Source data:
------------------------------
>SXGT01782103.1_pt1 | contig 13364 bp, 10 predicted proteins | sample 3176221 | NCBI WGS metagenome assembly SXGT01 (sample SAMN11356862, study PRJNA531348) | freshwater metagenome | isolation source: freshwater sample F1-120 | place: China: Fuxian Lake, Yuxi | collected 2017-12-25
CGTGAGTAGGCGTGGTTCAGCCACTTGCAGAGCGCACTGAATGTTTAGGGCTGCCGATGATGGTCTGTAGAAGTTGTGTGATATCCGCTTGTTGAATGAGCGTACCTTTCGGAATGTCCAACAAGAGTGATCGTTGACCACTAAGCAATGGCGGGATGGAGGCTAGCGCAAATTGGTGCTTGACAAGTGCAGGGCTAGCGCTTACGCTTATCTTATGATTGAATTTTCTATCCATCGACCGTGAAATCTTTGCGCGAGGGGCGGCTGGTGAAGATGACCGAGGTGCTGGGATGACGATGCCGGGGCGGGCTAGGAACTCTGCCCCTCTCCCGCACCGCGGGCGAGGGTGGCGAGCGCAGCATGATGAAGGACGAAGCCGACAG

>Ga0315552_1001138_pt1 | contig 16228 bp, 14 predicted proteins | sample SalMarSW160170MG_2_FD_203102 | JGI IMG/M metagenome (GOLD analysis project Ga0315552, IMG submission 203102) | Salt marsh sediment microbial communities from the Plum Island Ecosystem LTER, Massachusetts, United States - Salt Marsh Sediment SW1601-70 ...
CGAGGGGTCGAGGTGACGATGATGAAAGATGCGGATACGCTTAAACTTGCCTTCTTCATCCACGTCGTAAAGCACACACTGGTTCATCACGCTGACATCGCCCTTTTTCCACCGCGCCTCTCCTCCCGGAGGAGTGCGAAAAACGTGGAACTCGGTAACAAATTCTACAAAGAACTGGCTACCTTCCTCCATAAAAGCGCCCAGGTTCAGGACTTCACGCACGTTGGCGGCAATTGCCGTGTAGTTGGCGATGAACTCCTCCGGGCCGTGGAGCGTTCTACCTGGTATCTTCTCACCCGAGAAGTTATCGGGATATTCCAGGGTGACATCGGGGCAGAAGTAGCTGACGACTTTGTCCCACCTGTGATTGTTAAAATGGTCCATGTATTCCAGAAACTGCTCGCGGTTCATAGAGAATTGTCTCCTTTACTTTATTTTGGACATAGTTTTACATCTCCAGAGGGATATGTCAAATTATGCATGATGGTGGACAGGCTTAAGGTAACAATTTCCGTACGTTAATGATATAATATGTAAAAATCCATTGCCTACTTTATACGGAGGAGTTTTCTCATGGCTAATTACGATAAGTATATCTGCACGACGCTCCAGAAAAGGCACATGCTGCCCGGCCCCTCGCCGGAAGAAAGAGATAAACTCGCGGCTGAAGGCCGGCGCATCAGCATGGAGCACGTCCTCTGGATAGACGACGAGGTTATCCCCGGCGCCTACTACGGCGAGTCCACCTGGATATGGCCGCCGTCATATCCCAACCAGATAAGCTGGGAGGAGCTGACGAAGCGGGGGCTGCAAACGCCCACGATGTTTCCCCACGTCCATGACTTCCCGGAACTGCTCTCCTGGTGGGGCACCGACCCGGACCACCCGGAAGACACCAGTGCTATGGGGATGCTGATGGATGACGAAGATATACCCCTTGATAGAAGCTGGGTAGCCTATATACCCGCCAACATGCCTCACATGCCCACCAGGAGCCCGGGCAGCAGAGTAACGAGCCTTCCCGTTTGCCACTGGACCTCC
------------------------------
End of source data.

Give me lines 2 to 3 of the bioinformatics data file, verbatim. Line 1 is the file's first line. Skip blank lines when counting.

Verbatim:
CGTGAGTAGGCGTGGTTCAGCCACTTGCAGAGCGCACTGAATGTTTAGGGCTGCCGATGATGGTCTGTAGAAGTTGTGTGATATCCGCTTGTTGAATGAGCGTACCTTTCGGAATGTCCAACAAGAGTGATCGTTGACCACTAAGCAATGGCGGGATGGAGGCTAGCGCAAATTGGTGCTTGACAAGTGCAGGGCTAGCGCTTACGCTTATCTTATGATTGAATTTTCTATCCATCGACCGTGAAATCTTTGCGCGAGGGGCGGCTGGTGAAGATGACCGAGGTGCTGGGATGACGATGCCGGGGCGGGCTAGGAACTCTGCCCCTCTCCCGCACCGCGGGCGAGGGTGGCGAGCGCAGCATGATGAAGGACGAAGCCGACAG

>Ga0315552_1001138_pt1 | contig 16228 bp, 14 predicted proteins | sample SalMarSW160170MG_2_FD_203102 | JGI IMG/M metagenome (GOLD analysis project Ga0315552, IMG submission 203102) | Salt marsh sediment microbial communities from the Plum Island Ecosystem LTER, Massachusetts, United States - Salt Marsh Sediment SW1601-70 ...